Saturated Fatty acids (SFA)

SFA represent the major type of fats in the diet in most countries2.

Specifically, SFA have the strongest impact on blood cholesterol, increasing TC and LDL-cholesterol levels4. There is consistent scientific evidence that replacing saturated with unsaturated fats4,6 is the most beneficial for CHD risk reduction7 (see Table 6).

Replacing 5% energy of saturated fats with unsaturated fats may lead up to a 7% lowering in LDL-cholesterol5
Table 6: Effect of replacing 5% of the dietary energy from SFA on LDL-cholesterol4, 5
SFA replacement with: Approximate LDL-cholesterol reduction
Monounsaturated Fatty Acids (MUFA) -8  mg/dL (-0.21 mmol/L) = -6%
Polyunsaturated fatty acids (PUFA) -10 mg/dL (-0.26 mmol/L) = -7%

According to guidelines, the goal for CVD prevention is reducing SFA consumption to less than 10% of total energy by replacing SFA with unsaturated fat4,6.

The replacement of SFA by both PUFA and MUFA is beneficial for blood lipids6, while the effects of replacing SFA with carbohydrates depends on the quality of the carbohydrates 3,4,7,8.

SOURCES OF SFA:

Fatty meat and dairy products such as full-fat milk, hard cheese, butter and cream, tropical oils such as coconut and palm oil, fully hydrogenated vegetable oils, egg yolk, foods containing 'hidden fat' such as confectionary and cakes or crisps9.

Trans Fatty acids (TFA)

Dietary TFA raise LDL-cholesterol and lower HDL cholesterol10 and contribute consistently and significantly to increase the risk of CHD11. Reducing TFA intake is an important target to lower LDL-cholesterol and consequently, to decrease the risk of CHD3, 4, 10, 11.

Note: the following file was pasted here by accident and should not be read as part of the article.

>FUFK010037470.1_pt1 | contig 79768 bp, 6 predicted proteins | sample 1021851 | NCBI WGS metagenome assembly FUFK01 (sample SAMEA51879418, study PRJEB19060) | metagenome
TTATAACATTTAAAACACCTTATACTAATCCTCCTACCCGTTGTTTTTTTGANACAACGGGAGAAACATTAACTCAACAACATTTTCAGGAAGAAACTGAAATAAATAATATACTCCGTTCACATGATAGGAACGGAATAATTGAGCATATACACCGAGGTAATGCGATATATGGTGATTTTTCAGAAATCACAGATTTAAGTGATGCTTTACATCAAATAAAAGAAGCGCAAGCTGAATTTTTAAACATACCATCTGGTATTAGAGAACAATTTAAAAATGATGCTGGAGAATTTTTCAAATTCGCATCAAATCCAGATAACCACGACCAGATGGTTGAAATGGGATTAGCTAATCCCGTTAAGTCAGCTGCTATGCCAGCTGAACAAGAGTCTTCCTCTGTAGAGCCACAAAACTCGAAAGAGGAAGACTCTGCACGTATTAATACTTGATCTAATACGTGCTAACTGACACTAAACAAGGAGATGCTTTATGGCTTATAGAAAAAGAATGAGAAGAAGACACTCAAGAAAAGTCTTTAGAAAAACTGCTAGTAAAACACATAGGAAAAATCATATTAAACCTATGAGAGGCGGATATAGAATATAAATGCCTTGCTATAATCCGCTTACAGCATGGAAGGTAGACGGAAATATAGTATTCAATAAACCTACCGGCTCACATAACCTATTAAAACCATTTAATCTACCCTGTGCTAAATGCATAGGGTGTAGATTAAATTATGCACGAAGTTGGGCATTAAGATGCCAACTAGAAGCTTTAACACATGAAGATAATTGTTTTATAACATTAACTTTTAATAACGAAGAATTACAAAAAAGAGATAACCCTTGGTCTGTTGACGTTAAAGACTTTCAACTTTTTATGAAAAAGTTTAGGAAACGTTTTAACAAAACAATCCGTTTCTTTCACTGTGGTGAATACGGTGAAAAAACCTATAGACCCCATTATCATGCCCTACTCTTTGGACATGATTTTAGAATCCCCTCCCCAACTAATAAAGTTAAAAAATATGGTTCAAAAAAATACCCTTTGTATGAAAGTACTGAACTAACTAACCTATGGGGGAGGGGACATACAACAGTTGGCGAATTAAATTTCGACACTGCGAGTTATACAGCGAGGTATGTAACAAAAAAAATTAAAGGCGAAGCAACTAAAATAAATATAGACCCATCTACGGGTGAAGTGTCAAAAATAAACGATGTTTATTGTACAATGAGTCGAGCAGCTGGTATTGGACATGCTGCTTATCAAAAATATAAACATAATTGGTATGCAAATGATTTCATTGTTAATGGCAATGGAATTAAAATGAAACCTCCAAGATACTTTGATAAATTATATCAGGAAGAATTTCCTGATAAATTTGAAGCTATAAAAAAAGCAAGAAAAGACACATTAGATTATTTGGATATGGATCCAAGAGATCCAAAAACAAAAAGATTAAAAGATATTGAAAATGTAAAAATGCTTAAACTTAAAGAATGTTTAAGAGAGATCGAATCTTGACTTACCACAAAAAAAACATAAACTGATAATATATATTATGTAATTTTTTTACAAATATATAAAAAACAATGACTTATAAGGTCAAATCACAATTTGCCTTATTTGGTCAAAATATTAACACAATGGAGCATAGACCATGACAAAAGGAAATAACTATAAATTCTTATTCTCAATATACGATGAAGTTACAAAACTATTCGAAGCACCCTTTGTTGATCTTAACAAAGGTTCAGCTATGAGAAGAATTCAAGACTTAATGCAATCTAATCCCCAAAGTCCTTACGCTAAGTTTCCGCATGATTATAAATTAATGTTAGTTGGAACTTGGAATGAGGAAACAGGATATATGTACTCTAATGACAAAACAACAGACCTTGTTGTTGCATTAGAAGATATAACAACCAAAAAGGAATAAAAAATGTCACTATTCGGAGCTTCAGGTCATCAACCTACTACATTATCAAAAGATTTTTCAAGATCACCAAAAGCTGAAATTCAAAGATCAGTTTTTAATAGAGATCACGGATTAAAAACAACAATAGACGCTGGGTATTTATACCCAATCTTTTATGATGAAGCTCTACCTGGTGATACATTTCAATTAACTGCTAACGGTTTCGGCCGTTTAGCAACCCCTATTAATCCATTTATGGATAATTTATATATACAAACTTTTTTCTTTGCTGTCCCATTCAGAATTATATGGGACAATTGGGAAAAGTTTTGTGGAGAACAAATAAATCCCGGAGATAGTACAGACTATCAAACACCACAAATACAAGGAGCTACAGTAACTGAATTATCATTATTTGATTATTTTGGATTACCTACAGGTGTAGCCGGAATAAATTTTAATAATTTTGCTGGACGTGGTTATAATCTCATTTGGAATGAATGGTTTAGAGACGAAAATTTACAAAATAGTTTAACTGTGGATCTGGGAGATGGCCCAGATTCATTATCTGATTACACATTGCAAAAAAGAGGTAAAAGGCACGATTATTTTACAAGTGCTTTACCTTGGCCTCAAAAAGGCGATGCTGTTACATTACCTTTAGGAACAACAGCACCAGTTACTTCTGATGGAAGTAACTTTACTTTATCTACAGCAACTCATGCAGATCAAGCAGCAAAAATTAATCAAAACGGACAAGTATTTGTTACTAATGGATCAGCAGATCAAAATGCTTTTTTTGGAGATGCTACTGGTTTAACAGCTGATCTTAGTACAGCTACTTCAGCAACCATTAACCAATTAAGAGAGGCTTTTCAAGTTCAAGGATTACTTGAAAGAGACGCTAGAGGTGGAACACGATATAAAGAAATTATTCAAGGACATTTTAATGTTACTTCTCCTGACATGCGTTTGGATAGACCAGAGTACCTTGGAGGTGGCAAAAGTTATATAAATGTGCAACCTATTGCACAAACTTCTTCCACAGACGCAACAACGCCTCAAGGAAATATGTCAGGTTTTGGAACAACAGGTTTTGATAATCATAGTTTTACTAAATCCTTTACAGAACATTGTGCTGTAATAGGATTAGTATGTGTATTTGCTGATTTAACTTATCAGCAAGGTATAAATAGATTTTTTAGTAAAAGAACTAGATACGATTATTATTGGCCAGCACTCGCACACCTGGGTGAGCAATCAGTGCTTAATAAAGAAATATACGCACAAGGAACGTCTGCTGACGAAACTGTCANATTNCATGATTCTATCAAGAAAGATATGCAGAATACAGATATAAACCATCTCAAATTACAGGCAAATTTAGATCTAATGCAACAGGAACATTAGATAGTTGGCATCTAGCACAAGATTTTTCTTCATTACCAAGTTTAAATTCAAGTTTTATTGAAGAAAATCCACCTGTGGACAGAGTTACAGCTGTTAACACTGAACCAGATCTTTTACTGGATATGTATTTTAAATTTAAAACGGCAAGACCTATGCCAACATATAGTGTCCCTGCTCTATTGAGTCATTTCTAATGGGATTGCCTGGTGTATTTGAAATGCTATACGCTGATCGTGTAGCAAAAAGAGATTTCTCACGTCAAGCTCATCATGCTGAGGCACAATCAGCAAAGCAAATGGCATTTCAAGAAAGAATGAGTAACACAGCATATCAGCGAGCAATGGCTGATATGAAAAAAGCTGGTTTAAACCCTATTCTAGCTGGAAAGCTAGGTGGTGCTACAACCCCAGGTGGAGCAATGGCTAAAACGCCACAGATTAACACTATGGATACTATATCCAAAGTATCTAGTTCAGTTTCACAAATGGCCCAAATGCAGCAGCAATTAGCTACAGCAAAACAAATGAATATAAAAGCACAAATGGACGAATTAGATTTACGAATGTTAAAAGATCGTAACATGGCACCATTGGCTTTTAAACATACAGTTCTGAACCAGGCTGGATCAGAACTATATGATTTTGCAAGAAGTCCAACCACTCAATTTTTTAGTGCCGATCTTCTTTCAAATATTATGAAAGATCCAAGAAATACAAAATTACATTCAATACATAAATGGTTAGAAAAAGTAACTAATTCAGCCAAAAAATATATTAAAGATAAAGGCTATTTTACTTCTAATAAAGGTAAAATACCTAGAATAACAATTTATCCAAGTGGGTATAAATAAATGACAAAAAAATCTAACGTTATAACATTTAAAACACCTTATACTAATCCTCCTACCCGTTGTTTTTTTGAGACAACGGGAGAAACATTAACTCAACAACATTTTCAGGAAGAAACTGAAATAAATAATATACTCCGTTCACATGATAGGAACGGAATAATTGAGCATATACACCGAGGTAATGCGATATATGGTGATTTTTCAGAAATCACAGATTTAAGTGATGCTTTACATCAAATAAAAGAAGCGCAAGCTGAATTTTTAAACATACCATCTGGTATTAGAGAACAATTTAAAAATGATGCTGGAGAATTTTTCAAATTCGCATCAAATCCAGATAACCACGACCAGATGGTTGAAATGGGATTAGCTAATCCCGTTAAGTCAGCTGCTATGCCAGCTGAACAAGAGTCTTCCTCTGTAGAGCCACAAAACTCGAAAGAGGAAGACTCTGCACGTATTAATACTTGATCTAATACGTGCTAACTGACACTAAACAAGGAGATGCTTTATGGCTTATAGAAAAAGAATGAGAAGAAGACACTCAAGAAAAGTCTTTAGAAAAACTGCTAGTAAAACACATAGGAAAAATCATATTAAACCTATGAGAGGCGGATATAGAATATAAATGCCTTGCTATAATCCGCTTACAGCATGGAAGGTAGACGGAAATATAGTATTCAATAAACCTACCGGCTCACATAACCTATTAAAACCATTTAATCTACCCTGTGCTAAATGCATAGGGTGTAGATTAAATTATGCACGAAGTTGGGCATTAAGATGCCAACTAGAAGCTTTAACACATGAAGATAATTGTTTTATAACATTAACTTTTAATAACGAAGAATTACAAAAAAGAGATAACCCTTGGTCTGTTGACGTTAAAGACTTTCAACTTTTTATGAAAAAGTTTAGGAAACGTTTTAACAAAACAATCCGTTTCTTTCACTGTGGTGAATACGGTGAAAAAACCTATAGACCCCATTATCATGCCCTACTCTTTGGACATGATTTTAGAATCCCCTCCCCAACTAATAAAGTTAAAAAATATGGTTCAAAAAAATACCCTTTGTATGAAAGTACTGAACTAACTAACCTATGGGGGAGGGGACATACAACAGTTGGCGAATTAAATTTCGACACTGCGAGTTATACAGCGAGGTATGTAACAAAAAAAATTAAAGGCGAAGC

As TFA adversely affect multiple CVD risk factors10,11, their intake should be kept as low as possible. No more than 1% of total energy should come from TFA1.

SOURCES OF TFA:

Foods that naturally contain TFA are dairy products such as butter, milk, cheese, and meat

from ruminants such as beef and lamb. Industrial TFA originate from partially hydrogenated vegetable oils, and are commonly found in convenience foods (e.g. pizza with cheese), battered or deep-fried foods (e.g. take-away potatao crisps), commercial baked goods like pies and pastries.

As TFA are harmful for health, the use of partially hydrogenated vegetable oils in food manufacturing (e.g. margarine) has been considerably reduced in Europe over the past years. Nevertheless, TFA intake may still vary between different European countries.

Dietary cholesterol

Dietary cholesterol raises blood cholesterol levels. Yet, the impact of dietary cholesterol on blood cholesterol is weaker if compared with that of SFA and TFA. Nevertheless, it is important to consider the possible consequence of high dietary cholesterol intake on blood lipid levels in those individuals with CVD or who are at increased risk of CVD (see Chapter 1).

When guidelines are followed to lower the intake of SFA, this usually also leads to a reduction in dietary cholesterol intake because they come from the same dietary sources6.

The EAS/ESC guidelines recommend that cholesterol intake should not exceed 300 mg/day4.

SOURCES OF DIETARY CHOLESTEROL:

SFA and cholesterol are typically found in the same foods; dietary cholesterol comes only from foods of animal origin, such as meat, egg yolks, and full-fat dairy products, including butter, cream and cheese. Shrimps and prawns are rich in cholesterol as well9. Occasional consumption of these foods items, rather than habitual, is advised.